I recently caught an episode of Ellen where the youtube sketch team from Australian, SketchShe got the chance to perform a live version of their viral video – a lipsync of Bohemian Rhapsody in a car. It was cute. But what caught my attention was a portion of Ellen’s interview with them where one of the girls mention that five years prior she had written in her journal, on her bucket list, that she wanted to be on the Ellen show.
Bucket lists became all the rage after Jack Nicholson and Morgan Freeman’s movie of the same name. But I think that it’s more than a passing fancy. There is something to writing down our wildest dreams and desires.
- It forces us to articulate what we want. One of the toughest questions we can be asked is, “What do you want?” It’s the question Jesus always asked those who approached him. He could see their heart, he knew. But they had to ask for it. Giving voice to what is inside of our hearts and minds helps to make them real. Through it we become vulnerable to what matters to us most.
- It helps us move into a new reality. I think that we often live in denial or in distraction of what we want the most. We pretend it doesn’t matter. We convince ourselves we can live without it. We don’t think its important enough. We decide others are more important. Our reasons may be noble, out of fear, survival or disappointment.
- Accomplishing or experiencing just one of our dreams is the gateway to a better life. It takes hope to belief which builds our faith in ourselves and in God. Proverbs says that a hope deferred makes the heart sick, but the tree of life is a longing fulfilled. Sometimes through life experience our hope died because it never materialized. There are some dreams we have to let go of and embrace something new.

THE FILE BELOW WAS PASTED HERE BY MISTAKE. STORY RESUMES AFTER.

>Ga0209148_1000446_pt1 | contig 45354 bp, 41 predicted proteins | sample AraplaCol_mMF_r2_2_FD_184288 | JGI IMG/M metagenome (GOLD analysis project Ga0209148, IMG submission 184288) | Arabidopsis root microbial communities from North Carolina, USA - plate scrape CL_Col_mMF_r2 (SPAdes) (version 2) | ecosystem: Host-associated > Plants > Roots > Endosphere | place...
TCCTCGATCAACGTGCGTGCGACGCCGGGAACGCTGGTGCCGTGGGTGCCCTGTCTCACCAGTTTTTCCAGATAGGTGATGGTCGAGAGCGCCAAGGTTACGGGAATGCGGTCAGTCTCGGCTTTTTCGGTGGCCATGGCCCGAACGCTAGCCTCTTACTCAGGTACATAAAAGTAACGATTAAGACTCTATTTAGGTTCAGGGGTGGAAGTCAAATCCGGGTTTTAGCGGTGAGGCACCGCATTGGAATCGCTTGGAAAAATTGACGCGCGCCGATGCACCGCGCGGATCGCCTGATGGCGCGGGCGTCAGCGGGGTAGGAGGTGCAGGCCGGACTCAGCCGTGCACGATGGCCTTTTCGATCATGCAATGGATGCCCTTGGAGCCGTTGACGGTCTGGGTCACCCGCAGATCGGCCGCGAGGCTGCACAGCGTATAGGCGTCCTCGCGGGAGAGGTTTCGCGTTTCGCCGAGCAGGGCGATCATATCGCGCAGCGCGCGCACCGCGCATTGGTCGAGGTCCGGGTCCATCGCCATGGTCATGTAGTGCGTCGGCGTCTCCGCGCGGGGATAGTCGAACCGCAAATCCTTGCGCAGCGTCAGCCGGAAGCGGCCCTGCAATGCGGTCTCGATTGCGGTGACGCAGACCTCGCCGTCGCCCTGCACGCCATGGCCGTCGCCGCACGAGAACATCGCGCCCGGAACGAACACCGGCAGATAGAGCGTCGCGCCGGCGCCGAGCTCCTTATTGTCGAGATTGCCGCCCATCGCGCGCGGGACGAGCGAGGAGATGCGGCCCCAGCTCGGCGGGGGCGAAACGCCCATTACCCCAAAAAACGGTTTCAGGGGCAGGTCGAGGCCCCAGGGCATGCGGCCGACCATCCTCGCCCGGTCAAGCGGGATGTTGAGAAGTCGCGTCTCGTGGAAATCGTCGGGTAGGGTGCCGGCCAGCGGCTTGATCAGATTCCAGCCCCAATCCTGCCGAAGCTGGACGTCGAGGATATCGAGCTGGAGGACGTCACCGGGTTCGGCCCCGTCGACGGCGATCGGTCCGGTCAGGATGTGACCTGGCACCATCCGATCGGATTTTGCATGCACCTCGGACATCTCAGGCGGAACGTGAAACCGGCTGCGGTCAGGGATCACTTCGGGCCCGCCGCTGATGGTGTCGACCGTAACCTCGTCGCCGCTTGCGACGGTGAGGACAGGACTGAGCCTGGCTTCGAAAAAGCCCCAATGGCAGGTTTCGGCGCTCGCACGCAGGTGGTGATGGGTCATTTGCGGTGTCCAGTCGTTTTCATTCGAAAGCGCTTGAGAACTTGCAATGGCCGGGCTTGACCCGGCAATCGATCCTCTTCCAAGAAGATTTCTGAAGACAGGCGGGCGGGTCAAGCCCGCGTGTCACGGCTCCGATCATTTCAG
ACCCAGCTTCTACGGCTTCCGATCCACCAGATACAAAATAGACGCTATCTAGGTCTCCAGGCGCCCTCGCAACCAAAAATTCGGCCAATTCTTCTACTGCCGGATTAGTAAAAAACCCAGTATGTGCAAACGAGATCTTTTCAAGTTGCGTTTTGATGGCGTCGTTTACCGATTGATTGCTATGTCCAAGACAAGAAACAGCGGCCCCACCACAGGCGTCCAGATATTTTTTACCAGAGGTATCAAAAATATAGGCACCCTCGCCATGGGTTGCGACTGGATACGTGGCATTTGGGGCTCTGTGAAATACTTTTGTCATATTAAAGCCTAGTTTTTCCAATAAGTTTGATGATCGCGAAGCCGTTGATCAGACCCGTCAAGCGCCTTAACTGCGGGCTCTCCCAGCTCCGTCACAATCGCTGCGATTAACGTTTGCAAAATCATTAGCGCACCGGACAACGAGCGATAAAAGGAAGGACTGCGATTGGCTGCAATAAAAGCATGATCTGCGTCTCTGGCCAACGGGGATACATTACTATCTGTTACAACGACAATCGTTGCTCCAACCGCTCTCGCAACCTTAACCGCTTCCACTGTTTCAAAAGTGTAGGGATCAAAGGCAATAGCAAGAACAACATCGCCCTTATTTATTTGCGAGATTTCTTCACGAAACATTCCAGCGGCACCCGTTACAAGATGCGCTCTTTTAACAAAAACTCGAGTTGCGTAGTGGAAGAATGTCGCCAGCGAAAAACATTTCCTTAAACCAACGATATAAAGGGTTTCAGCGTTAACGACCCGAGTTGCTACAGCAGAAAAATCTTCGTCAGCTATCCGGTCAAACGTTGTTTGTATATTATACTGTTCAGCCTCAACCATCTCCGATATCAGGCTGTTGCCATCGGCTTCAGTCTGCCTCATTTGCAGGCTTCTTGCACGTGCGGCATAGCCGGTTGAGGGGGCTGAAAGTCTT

But often these dreams are just the beginning. They are the biggest we can see for ourselves in the moment but once we accomplish them it opens our world to something even greater. I think it is also a matter of getting in touch with our true selves. These desires represent our authentic selves. The person we dream of being. The types of experiences that will propel into the life we want. Now we can see why we have to get them out into the open.
Bill Johnson, senior leader at Bethel Redding says, “Words create worlds.” There is power in what we speak it out loud. At my church we call that declaring. We declare God’s word. We declare Scripture. We declare our promises. Because that is how we get it into and out of our hearts and into existence.When God created the world he declared. He said, “Let there be light.” We are made in his image. He gave us dominion over the earth. Jesus death gave us the keys to life. So we have the power of that resurrection inside of us, so what can’t we do?